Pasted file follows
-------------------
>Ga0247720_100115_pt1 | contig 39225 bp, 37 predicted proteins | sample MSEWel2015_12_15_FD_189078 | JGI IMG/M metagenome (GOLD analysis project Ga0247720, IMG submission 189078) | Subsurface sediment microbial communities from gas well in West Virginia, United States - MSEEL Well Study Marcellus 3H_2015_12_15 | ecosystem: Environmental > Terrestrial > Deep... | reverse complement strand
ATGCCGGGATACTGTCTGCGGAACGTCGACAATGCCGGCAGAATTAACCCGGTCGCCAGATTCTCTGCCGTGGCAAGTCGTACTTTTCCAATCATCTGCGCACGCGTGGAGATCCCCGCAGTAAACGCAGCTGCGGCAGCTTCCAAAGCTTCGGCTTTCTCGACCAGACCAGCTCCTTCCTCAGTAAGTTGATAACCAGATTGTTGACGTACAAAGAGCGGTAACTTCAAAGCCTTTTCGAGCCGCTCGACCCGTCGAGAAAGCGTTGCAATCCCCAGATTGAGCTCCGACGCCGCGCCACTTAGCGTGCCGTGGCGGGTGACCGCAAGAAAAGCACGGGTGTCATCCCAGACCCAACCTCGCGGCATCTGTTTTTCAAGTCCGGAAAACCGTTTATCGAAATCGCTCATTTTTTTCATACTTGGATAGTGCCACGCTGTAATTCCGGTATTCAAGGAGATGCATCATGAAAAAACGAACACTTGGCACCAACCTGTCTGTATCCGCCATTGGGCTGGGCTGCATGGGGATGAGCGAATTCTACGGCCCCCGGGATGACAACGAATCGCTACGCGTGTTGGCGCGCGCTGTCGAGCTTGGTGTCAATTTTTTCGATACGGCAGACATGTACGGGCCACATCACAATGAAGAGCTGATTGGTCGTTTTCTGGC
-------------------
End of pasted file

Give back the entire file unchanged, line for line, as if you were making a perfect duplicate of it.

>Ga0247720_100115_pt1 | contig 39225 bp, 37 predicted proteins | sample MSEWel2015_12_15_FD_189078 | JGI IMG/M metagenome (GOLD analysis project Ga0247720, IMG submission 189078) | Subsurface sediment microbial communities from gas well in West Virginia, United States - MSEEL Well Study Marcellus 3H_2015_12_15 | ecosystem: Environmental > Terrestrial > Deep... | reverse complement strand
ATGCCGGGATACTGTCTGCGGAACGTCGACAATGCCGGCAGAATTAACCCGGTCGCCAGATTCTCTGCCGTGGCAAGTCGTACTTTTCCAATCATCTGCGCACGCGTGGAGATCCCCGCAGTAAACGCAGCTGCGGCAGCTTCCAAAGCTTCGGCTTTCTCGACCAGACCAGCTCCTTCCTCAGTAAGTTGATAACCAGATTGTTGACGTACAAAGAGCGGTAACTTCAAAGCCTTTTCGAGCCGCTCGACCCGTCGAGAAAGCGTTGCAATCCCCAGATTGAGCTCCGACGCCGCGCCACTTAGCGTGCCGTGGCGGGTGACCGCAAGAAAAGCACGGGTGTCATCCCAGACCCAACCTCGCGGCATCTGTTTTTCAAGTCCGGAAAACCGTTTATCGAAATCGCTCATTTTTTTCATACTTGGATAGTGCCACGCTGTAATTCCGGTATTCAAGGAGATGCATCATGAAAAAACGAACACTTGGCACCAACCTGTCTGTATCCGCCATTGGGCTGGGCTGCATGGGGATGAGCGAATTCTACGGCCCCCGGGATGACAACGAATCGCTACGCGTGTTGGCGCGCGCTGTCGAGCTTGGTGTCAATTTTTTCGATACGGCAGACATGTACGGGCCACATCACAATGAAGAGCTGATTGGTCGTTTTCTGGC